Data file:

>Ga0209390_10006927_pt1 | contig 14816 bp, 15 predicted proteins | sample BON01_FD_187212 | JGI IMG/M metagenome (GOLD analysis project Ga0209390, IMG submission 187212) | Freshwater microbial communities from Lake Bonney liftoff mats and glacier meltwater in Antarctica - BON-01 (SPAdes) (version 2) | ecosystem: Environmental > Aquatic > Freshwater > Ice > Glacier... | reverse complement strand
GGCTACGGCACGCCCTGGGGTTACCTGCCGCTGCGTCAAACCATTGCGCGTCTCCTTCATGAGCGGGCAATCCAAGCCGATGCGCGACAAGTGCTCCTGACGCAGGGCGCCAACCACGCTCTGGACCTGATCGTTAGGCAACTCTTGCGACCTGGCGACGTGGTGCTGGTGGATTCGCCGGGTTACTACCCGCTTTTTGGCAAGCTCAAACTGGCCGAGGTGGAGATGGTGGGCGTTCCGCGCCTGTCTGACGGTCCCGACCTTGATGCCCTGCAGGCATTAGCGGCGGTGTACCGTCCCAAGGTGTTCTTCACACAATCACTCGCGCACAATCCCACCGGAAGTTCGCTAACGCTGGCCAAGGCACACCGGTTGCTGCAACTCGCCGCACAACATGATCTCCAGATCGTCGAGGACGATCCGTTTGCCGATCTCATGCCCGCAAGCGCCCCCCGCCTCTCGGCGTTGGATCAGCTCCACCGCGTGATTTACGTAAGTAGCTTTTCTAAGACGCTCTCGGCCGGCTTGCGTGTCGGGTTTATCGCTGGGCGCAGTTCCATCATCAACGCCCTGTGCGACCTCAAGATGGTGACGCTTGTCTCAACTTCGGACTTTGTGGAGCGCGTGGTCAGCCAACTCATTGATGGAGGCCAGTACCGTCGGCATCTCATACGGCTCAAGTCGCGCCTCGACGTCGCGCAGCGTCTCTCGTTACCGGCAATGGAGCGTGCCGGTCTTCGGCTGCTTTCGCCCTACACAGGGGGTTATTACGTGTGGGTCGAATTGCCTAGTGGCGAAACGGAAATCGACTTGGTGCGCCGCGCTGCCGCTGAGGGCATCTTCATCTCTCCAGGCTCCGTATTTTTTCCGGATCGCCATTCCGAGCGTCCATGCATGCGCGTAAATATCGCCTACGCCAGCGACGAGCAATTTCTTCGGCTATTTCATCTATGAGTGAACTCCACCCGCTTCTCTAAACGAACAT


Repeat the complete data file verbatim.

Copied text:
>Ga0209390_10006927_pt1 | contig 14816 bp, 15 predicted proteins | sample BON01_FD_187212 | JGI IMG/M metagenome (GOLD analysis project Ga0209390, IMG submission 187212) | Freshwater microbial communities from Lake Bonney liftoff mats and glacier meltwater in Antarctica - BON-01 (SPAdes) (version 2) | ecosystem: Environmental > Aquatic > Freshwater > Ice > Glacier... | reverse complement strand
GGCTACGGCACGCCCTGGGGTTACCTGCCGCTGCGTCAAACCATTGCGCGTCTCCTTCATGAGCGGGCAATCCAAGCCGATGCGCGACAAGTGCTCCTGACGCAGGGCGCCAACCACGCTCTGGACCTGATCGTTAGGCAACTCTTGCGACCTGGCGACGTGGTGCTGGTGGATTCGCCGGGTTACTACCCGCTTTTTGGCAAGCTCAAACTGGCCGAGGTGGAGATGGTGGGCGTTCCGCGCCTGTCTGACGGTCCCGACCTTGATGCCCTGCAGGCATTAGCGGCGGTGTACCGTCCCAAGGTGTTCTTCACACAATCACTCGCGCACAATCCCACCGGAAGTTCGCTAACGCTGGCCAAGGCACACCGGTTGCTGCAACTCGCCGCACAACATGATCTCCAGATCGTCGAGGACGATCCGTTTGCCGATCTCATGCCCGCAAGCGCCCCCCGCCTCTCGGCGTTGGATCAGCTCCACCGCGTGATTTACGTAAGTAGCTTTTCTAAGACGCTCTCGGCCGGCTTGCGTGTCGGGTTTATCGCTGGGCGCAGTTCCATCATCAACGCCCTGTGCGACCTCAAGATGGTGACGCTTGTCTCAACTTCGGACTTTGTGGAGCGCGTGGTCAGCCAACTCATTGATGGAGGCCAGTACCGTCGGCATCTCATACGGCTCAAGTCGCGCCTCGACGTCGCGCAGCGTCTCTCGTTACCGGCAATGGAGCGTGCCGGTCTTCGGCTGCTTTCGCCCTACACAGGGGGTTATTACGTGTGGGTCGAATTGCCTAGTGGCGAAACGGAAATCGACTTGGTGCGCCGCGCTGCCGCTGAGGGCATCTTCATCTCTCCAGGCTCCGTATTTTTTCCGGATCGCCATTCCGAGCGTCCATGCATGCGCGTAAATATCGCCTACGCCAGCGACGAGCAATTTCTTCGGCTATTTCATCTATGAGTGAACTCCACCCGCTTCTCTAAACGAACAT